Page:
Going from strip poles to iron bars in one night, a Consumerist reader says he got tossed in jail when he refused to give a strip club his thumbprint. Their ATM was broken so he had to pay his tab using a credit card cash advance. The club demanded a thumbprint and he refused, so cops that were already there threw him in jail. Was this legal? [More]
There’s a downside to media reports of airport mayhem. In Detroit, destination of the flight on which a failed alleged terrorist attack took place on Christmas Day, passengers expect additional security screening and are showing up early. Too early. Early enough that they’re screwing up the entire flight schedule. [More]
The AP says that police were called when Target employees tried to throw a couple out of the store because the woman was breastfeeding in the electronics aisle. The husband, a Detroit police officer, says they were told by the security guard that the act was “against the law.” [More]
Detroit tried to auction off almost 9,000 homes and lots last week—enough property to fill Central Park—but Reuters says less than 1/5th of what went on the block actually sold. Unfortunately, it sounds like speculators snatched up few decent properties, leaving actual Detroit residents looking for new homes out in the cold.
The NFL’s blackout rule — which prevents games from being broadcast in home markets if there is no sellout — is coming under fire lately as some teams (ok, let’s face it, we’re talking about Jacksonville) might not have a single home sellout all season.
After failing to get its debt-for-stock offer approved last week, and missing the June 1st deadline for concessions from creditors and its union, GM will file for bankruptcy later today. Reuters notes that its filing will be the third-largest in U.S. history, after Lehman Bros and Washington Mutual, and the largest ever in manufacturing.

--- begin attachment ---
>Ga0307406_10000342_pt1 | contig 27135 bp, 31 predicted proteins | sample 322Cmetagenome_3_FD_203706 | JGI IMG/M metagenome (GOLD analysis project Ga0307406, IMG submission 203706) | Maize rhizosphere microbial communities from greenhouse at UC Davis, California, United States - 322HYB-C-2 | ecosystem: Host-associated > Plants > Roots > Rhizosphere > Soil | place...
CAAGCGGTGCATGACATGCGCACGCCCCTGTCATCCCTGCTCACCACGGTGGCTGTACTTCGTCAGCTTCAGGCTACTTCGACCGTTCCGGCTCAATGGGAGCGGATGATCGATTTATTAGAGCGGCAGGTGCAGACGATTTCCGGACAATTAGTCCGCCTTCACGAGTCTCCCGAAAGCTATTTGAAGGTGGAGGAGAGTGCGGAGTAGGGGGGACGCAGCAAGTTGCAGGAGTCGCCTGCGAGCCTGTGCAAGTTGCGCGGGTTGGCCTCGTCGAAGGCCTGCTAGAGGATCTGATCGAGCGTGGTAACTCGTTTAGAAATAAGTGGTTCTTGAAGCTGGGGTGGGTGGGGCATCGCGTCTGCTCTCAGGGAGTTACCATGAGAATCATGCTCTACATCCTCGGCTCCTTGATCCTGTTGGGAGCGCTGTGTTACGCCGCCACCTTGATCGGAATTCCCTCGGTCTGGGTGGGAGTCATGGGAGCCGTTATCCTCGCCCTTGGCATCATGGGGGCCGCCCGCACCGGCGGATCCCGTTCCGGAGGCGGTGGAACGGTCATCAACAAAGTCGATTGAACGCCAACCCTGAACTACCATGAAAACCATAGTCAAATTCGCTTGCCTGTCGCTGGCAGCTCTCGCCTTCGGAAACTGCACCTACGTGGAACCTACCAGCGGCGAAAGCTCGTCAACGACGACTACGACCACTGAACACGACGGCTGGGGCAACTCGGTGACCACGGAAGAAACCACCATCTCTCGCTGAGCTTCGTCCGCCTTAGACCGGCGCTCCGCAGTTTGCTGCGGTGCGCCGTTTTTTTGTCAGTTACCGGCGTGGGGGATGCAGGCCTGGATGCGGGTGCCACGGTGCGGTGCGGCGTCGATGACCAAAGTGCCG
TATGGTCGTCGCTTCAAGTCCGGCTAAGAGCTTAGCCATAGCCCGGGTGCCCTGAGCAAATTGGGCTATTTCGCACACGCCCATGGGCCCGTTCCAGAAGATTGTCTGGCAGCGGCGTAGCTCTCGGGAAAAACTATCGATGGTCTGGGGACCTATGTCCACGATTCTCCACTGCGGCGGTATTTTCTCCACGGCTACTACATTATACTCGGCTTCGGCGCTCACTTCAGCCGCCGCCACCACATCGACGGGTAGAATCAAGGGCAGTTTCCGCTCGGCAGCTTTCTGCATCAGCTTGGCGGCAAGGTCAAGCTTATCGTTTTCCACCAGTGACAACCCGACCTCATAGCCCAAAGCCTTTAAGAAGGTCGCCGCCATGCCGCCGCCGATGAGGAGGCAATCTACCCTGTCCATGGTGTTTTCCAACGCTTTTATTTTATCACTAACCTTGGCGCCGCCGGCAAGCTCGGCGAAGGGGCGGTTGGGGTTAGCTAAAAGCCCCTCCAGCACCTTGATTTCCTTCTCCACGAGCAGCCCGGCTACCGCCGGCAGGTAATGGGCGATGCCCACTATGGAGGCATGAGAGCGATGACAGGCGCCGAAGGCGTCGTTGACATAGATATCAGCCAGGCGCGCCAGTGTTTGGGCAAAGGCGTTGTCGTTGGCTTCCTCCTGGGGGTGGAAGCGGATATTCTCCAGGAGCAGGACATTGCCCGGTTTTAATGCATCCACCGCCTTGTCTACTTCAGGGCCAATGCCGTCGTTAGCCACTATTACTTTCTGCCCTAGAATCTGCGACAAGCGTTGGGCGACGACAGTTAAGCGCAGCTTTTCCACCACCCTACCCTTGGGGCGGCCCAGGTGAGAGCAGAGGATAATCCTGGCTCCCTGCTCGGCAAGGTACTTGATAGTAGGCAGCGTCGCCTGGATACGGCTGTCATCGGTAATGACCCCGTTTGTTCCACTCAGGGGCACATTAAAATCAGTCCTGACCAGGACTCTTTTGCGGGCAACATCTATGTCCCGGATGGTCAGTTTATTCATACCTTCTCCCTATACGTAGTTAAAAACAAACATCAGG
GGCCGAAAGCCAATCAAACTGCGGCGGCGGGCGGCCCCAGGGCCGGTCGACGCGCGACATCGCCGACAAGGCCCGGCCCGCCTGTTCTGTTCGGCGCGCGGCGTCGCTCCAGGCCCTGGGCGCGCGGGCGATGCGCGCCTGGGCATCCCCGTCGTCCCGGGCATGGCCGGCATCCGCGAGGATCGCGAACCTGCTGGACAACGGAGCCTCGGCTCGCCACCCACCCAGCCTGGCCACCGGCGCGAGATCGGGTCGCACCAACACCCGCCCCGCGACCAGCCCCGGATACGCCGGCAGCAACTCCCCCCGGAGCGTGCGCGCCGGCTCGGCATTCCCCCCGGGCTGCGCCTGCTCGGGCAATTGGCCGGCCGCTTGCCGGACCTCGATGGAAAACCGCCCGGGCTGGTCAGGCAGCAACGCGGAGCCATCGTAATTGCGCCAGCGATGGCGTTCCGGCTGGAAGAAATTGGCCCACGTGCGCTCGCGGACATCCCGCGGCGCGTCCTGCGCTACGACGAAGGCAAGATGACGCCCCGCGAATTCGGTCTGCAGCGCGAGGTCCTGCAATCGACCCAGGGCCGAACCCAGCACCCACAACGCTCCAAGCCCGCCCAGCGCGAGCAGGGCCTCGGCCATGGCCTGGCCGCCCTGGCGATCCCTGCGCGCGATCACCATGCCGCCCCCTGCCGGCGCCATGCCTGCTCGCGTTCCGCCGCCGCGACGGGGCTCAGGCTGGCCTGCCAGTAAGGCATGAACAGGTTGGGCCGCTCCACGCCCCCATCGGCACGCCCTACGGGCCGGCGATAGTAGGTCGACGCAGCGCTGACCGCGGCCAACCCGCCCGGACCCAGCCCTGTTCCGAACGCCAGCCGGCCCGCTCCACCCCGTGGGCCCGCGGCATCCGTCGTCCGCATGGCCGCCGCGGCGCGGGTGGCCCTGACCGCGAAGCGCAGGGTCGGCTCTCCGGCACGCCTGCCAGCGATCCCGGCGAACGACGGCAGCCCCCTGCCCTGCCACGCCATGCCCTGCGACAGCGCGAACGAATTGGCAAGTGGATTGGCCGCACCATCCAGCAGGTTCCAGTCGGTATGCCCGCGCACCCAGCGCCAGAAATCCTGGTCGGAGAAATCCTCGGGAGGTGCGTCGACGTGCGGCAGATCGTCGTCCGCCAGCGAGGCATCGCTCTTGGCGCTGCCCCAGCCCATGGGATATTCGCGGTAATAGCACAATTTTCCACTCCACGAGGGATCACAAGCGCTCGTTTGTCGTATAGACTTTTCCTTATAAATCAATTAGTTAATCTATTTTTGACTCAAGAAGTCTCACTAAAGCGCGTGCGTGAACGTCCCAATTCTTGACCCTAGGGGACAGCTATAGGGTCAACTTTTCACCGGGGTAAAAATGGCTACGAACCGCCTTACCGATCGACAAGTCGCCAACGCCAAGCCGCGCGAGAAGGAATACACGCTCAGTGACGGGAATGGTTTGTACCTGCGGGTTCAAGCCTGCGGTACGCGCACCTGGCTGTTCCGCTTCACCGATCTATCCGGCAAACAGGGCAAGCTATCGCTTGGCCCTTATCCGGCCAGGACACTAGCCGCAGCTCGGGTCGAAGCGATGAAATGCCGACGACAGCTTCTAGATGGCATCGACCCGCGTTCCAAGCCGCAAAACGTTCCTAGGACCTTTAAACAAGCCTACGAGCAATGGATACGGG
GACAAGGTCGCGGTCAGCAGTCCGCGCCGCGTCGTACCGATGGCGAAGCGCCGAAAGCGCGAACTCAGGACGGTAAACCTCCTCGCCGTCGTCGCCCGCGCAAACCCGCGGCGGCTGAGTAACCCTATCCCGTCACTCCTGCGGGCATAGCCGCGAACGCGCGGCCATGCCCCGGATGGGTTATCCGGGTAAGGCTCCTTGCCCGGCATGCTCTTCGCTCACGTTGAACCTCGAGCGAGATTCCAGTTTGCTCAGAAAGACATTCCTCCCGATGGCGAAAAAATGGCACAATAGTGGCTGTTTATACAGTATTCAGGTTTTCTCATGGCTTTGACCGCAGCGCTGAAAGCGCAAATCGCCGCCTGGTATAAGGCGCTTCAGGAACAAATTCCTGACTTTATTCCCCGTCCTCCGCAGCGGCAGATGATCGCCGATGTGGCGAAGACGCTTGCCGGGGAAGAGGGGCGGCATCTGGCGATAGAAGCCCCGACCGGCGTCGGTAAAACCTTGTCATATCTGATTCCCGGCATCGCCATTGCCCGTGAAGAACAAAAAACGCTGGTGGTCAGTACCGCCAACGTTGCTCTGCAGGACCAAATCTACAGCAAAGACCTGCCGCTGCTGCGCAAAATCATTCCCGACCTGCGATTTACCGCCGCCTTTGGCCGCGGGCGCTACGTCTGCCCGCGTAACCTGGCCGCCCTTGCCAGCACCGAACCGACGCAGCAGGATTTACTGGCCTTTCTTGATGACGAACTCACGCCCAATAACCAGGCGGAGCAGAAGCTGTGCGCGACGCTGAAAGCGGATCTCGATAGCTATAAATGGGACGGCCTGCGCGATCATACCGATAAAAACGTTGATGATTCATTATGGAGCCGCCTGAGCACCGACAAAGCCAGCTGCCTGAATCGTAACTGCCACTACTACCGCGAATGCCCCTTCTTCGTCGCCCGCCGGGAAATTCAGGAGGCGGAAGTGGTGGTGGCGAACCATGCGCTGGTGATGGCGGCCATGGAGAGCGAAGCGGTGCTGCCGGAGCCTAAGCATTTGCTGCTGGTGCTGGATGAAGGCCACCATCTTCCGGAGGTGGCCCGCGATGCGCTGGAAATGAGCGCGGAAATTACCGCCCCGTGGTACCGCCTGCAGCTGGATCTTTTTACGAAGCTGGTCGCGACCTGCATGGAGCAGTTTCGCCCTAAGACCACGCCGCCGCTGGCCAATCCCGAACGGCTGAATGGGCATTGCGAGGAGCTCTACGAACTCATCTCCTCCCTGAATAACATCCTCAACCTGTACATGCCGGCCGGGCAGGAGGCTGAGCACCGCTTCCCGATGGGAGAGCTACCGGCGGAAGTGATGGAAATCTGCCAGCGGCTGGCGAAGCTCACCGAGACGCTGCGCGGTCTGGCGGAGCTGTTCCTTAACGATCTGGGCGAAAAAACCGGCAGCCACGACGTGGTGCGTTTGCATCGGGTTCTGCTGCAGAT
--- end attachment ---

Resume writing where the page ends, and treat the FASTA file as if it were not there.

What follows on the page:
President Bush has approved a $17.4 billion auto bailout, with $13.4 billion in emergency loans to prevent the collapse of GM and Chrysler and another $4 billion to be handed out in February.
Forbes magazine has put together a list of America’s most stressful cities and as a product of Chicago, the winner of the dubious distinction of being America’s most stressful city, I have this to say: “Yeah, so? Shut up and let me eat my hot dog in peace for once, goddamn it. No, I’m not yelling. Why are you always saying that I’m yelling? It’s not like you never yell! Pass the sport peppers before this gets ugly.”
Things are looking pretty bleak in parts of Detroit these days. In fact, you can get a house for $1. Yes, that’s right. A house.
When you fly an ultra low budget airliner, you expect ultra low service, but even under that business model, it seems reasonable to assume that calling customer service won’t take you to a phone sex line. Reader Barbara would agree. She writes:
An affordable electric bike that can go 18 mph for over 20 miles, but isn’t sold online or in stores? Detroit, you clever fox, you’ve done it again!
The foreclosure numbers for the first half of 2007 are in and Stockton, California leads the pack with 1 out of every 27 homes foreclosed on in 2007. Second is Detroit, with 1 in 29 and coming in third, Las Vegas with 1 in 31.
Jane Waun sued Spirit Airlines in the small claims division of 54B District Court in East Lansing, Mich., as a last resort this spring after trying unsuccessfully to resolve her beef with the airline directly.
Bad consumer. Bad bad bad. — BEN POPKEN
Straight outta Compton:
Despite the rant we posted yesterday from Lori Green of GM, it appears that Detroit car manufacturers are slowly beginning to take actual measure of criticism directed at them. The Tennessean has an article up detailing how Detroit automobile companies are learning that they ignore bloggers’ criticisms at their peril.